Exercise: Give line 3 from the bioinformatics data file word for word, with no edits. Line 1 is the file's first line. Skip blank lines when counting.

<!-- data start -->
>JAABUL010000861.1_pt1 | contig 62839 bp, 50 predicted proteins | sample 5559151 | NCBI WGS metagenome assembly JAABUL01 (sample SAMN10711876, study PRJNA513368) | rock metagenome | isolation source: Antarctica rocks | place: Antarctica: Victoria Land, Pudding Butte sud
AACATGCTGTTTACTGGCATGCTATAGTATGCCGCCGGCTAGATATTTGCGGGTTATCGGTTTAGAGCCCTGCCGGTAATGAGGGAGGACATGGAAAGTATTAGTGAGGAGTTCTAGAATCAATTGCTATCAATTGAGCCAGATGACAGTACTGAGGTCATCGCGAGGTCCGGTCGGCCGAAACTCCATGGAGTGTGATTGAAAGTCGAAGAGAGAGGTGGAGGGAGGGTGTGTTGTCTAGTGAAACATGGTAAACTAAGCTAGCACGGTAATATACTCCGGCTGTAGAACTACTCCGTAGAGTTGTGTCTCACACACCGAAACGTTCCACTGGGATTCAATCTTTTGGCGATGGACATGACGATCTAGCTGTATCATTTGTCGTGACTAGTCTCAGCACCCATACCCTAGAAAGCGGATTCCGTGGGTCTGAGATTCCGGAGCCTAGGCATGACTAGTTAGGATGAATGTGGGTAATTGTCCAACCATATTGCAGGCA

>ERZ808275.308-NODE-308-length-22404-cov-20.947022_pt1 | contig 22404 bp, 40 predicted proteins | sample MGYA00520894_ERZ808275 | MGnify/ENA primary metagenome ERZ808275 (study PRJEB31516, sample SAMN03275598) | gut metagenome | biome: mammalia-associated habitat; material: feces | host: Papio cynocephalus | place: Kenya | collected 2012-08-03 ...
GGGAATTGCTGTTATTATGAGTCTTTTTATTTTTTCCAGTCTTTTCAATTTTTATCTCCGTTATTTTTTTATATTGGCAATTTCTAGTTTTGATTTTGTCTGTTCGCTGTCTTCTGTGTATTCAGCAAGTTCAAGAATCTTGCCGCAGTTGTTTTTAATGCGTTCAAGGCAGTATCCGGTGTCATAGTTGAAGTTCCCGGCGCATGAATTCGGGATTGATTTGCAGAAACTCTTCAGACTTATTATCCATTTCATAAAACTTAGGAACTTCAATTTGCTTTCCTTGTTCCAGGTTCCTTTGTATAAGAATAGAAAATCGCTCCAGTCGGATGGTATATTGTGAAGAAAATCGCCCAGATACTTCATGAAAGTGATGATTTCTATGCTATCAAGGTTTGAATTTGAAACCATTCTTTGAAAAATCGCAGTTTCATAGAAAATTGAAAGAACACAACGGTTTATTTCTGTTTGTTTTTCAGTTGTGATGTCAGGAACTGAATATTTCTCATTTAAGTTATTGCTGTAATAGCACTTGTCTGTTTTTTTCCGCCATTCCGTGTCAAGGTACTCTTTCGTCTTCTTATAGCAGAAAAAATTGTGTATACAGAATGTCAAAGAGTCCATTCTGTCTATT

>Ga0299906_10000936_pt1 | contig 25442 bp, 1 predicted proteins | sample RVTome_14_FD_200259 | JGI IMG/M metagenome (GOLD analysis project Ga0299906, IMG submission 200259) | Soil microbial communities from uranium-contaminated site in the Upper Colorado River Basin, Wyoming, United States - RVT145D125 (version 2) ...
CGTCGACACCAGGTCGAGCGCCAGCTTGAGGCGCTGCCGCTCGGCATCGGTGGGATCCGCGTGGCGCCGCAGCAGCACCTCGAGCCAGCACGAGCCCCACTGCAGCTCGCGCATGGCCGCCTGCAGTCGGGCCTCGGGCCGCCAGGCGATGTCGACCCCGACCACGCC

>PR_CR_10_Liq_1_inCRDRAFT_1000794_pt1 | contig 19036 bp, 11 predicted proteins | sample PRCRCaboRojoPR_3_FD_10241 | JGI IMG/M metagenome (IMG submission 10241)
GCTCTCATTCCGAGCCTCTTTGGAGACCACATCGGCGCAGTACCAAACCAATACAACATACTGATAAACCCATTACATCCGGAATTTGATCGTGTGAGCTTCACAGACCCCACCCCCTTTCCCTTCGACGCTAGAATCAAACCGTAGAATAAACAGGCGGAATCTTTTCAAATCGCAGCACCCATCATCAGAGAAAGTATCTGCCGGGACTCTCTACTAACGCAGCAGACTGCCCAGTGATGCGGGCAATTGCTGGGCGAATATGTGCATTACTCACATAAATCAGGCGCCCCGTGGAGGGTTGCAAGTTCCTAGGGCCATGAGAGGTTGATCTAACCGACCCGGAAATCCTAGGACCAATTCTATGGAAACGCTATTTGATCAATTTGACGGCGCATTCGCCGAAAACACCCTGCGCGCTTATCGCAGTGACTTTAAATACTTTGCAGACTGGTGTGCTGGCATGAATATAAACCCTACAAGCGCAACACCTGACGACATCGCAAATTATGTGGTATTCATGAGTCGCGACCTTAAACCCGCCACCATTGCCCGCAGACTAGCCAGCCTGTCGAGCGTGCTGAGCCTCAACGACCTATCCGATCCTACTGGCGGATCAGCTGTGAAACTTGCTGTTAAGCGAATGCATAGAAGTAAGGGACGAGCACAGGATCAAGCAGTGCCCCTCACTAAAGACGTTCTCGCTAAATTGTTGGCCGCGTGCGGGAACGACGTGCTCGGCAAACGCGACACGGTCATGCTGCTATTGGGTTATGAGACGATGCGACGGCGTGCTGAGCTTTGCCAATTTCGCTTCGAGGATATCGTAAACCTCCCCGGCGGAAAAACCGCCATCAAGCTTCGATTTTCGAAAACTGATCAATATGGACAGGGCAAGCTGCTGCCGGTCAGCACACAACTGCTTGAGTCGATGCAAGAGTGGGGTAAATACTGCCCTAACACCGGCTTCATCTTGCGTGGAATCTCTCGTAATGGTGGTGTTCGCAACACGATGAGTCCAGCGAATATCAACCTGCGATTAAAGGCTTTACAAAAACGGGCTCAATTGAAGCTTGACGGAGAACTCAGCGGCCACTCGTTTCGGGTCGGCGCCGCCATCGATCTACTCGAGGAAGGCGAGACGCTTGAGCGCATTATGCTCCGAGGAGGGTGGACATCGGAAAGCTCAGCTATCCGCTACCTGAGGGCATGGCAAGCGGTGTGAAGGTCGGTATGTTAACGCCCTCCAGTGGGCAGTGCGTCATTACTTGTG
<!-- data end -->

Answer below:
>ERZ808275.308-NODE-308-length-22404-cov-20.947022_pt1 | contig 22404 bp, 40 predicted proteins | sample MGYA00520894_ERZ808275 | MGnify/ENA primary metagenome ERZ808275 (study PRJEB31516, sample SAMN03275598) | gut metagenome | biome: mammalia-associated habitat; material: feces | host: Papio cynocephalus | place: Kenya | collected 2012-08-03 ...